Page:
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How to Use These Resources

Classroom

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You may have heard some version of the following saying that has become a guiding proverb to many teachers: “If you give a man a fish, he will have food for a day. If you teach a man to fish, he will have food for the rest of his life.”

When it comes to seeking answers to doctrinal, historical, or social questions, teaching students to “fish” is becoming increasingly important in our day. What our students gain in their efforts to discover answers for themselves will generally be more personally meaningful and enduring than if we simply explain answers to them. Consider using these resources in the following ways:

  • Learn for yourself. As you study these resources, you can be more prepared to respond to doctrinal, historical, and social questions from students as recommended by President M. Russell Ballard of the Quorum of the Twelve Apostles:

    “For you to understand the doctrinal and historical content and context of the scriptures and our history, you will need to study from the ‘best books,’ as the Lord directed. … Through your diligent efforts to learn by study and faith, you will be able to help your students learn the skills and attitudes necessary to distinguish between reliable information that will lift them up and the half-truths and incorrect interpretations of doctrine, history, and practices that will bring them down” (“The Opportunities and Responsibilities of CES Teachers in the 21st Century” [address to Church Educational System religious educators, Feb. 26, 2016]).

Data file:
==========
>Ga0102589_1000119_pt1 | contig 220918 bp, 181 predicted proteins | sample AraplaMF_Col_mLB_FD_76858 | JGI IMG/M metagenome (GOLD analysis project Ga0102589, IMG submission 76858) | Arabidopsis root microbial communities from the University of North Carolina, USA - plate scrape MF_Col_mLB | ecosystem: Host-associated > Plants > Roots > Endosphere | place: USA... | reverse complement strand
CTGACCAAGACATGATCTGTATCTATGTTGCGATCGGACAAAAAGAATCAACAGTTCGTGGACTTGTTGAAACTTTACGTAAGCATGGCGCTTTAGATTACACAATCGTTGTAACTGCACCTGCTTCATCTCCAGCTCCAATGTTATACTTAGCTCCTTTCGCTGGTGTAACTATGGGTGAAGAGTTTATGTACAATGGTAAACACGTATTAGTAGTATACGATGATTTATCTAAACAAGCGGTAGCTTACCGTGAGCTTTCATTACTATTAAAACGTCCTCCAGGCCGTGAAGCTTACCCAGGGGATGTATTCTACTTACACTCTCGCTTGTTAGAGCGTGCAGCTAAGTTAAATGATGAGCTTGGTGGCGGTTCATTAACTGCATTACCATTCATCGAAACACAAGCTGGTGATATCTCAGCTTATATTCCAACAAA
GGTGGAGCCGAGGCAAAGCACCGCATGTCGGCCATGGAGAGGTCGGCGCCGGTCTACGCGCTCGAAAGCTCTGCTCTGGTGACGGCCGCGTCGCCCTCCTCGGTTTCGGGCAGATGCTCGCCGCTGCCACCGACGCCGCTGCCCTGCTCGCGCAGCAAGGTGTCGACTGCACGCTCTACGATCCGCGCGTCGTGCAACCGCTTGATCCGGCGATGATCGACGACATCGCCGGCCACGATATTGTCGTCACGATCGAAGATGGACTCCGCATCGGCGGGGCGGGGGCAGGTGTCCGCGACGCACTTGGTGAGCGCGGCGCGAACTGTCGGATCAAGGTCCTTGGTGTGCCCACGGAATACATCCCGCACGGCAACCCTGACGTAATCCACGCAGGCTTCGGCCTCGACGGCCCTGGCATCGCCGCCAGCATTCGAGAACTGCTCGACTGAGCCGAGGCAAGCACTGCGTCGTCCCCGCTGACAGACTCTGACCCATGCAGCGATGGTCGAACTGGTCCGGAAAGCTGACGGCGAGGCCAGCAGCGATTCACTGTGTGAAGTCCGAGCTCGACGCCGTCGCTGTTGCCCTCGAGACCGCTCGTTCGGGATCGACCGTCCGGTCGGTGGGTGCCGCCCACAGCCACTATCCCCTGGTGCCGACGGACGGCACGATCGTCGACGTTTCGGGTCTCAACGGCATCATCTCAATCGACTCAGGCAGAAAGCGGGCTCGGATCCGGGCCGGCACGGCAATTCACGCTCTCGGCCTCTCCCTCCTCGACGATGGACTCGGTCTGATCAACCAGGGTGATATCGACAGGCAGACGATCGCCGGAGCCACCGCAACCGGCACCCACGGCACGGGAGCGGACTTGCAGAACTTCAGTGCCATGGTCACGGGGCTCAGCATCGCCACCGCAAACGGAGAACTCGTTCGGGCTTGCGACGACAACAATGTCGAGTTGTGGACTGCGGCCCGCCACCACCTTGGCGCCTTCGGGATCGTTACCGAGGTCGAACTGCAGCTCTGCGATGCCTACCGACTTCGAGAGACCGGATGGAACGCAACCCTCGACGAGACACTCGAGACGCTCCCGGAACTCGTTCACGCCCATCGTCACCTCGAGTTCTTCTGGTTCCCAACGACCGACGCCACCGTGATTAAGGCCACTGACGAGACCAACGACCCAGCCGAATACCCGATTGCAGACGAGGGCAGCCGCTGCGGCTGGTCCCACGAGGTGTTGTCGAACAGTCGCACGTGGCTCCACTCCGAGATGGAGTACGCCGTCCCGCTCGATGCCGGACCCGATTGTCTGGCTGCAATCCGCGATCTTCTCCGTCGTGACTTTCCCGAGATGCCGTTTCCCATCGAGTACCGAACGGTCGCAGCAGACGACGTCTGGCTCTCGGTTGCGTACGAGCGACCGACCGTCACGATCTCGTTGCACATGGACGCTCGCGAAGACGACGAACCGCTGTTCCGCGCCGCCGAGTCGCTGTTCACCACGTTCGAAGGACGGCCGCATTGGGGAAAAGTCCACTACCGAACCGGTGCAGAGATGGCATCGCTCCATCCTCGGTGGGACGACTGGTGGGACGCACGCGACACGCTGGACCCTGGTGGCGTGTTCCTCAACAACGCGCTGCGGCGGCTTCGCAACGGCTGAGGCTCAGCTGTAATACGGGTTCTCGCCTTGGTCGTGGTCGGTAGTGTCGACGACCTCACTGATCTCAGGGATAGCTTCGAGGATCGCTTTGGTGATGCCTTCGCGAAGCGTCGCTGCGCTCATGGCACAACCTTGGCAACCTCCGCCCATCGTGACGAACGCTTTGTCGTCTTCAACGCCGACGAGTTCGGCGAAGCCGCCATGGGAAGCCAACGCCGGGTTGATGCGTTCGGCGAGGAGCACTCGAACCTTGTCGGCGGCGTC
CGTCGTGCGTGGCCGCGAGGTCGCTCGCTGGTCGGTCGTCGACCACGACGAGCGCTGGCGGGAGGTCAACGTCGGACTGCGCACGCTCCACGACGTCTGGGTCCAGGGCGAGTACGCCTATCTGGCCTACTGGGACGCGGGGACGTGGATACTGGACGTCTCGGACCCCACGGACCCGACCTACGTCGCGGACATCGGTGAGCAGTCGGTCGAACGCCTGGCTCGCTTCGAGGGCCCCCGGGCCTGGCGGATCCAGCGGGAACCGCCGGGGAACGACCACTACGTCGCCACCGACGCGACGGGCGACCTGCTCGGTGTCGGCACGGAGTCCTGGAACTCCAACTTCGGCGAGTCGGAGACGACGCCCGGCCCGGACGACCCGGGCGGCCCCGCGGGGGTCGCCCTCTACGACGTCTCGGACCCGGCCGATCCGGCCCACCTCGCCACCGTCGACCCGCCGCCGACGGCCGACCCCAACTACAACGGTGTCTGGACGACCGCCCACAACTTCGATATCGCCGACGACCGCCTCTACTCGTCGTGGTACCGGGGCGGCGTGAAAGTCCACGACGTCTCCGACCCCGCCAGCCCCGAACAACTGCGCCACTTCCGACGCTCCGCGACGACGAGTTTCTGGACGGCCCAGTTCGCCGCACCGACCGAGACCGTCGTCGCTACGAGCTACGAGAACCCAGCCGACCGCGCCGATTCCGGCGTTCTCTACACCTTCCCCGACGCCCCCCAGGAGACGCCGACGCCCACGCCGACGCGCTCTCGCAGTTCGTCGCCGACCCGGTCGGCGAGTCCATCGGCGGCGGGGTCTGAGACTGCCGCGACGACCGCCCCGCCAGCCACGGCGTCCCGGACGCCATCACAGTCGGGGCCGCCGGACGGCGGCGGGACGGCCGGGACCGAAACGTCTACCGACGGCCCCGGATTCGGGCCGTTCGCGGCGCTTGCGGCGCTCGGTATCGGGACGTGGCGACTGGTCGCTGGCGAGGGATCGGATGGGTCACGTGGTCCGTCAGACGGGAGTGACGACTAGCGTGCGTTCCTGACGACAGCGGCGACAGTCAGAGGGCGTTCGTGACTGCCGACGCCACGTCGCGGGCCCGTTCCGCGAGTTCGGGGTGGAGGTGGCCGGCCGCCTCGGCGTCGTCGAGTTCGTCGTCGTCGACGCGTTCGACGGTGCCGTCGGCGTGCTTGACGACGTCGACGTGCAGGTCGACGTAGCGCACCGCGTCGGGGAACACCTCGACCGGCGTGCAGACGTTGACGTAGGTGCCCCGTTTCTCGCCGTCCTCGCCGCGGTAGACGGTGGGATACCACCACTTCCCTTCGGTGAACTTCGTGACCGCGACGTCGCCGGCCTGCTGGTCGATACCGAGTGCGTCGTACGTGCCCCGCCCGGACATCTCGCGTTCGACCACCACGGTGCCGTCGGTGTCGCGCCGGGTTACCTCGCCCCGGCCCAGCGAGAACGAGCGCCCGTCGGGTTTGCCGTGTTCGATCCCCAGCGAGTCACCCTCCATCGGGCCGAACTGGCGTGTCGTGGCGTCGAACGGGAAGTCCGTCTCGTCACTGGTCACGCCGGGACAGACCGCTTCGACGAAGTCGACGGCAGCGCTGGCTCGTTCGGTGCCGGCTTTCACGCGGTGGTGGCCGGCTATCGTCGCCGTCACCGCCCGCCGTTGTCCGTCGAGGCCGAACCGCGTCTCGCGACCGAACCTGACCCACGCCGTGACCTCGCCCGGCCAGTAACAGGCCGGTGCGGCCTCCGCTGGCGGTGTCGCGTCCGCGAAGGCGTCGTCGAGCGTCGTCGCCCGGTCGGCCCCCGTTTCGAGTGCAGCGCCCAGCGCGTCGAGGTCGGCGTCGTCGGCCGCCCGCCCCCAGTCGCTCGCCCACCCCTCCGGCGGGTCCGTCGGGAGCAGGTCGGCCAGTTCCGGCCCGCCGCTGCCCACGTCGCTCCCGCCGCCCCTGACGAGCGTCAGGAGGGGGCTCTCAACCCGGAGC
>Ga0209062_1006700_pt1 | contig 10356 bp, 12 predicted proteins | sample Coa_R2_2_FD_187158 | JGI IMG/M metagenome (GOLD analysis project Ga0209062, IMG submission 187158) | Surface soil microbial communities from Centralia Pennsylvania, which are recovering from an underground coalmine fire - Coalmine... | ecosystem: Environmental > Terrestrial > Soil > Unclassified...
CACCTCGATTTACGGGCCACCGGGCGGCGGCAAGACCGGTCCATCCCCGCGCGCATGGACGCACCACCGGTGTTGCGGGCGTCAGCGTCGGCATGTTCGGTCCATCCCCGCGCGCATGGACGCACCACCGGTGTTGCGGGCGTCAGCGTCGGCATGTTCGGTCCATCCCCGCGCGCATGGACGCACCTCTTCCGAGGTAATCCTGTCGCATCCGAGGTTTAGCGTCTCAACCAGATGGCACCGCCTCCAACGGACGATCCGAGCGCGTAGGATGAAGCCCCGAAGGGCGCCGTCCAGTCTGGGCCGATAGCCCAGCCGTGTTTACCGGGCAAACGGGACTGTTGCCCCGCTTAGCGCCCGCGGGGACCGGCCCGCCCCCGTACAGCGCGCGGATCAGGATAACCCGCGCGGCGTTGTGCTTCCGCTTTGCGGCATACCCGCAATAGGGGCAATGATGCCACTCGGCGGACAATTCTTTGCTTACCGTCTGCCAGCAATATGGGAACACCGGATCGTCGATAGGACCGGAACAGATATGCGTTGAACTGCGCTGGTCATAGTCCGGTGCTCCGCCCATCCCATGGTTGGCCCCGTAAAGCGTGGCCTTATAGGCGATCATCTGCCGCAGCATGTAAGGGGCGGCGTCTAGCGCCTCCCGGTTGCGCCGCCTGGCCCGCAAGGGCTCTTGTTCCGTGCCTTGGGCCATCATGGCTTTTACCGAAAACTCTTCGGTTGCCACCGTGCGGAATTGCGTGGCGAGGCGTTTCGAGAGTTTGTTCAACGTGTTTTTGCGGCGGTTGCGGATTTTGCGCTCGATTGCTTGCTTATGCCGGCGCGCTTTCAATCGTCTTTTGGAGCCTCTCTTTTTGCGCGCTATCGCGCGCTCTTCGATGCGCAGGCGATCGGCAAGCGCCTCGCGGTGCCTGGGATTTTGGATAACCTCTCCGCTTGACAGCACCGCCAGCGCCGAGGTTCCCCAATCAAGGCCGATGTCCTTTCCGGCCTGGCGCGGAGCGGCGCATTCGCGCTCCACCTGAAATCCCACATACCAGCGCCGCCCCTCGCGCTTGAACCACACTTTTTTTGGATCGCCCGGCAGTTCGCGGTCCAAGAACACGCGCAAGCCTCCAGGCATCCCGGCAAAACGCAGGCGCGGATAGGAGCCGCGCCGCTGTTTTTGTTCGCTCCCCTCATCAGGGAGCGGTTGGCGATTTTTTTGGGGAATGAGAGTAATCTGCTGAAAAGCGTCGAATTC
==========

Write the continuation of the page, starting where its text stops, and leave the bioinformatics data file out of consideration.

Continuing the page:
• Help students learn for themselves. Apply the principles of helping others acquire spiritual knowledge as you guide students through their process of discovery. The following are examples of using these resources in this way:
    • Direct your students to the most helpful materials. Instead of simply sending students to these resources generally, you might research ahead of time, looking for specific scriptures, talks, articles, or other information that best address students’ questions or concerns. Then direct them to those specific resources to begin their search.
    • You might sit down with a student who has questions and show him or her how to navigate through these resources to find the information most relevant to his or her specific needs.
    • Follow through by helping students discuss what they find. You might invite them to discuss what they are finding with you, their parents, and their local church leaders. Help students understand that they can learn much from engaging in their own journey to acquire spiritual knowledge.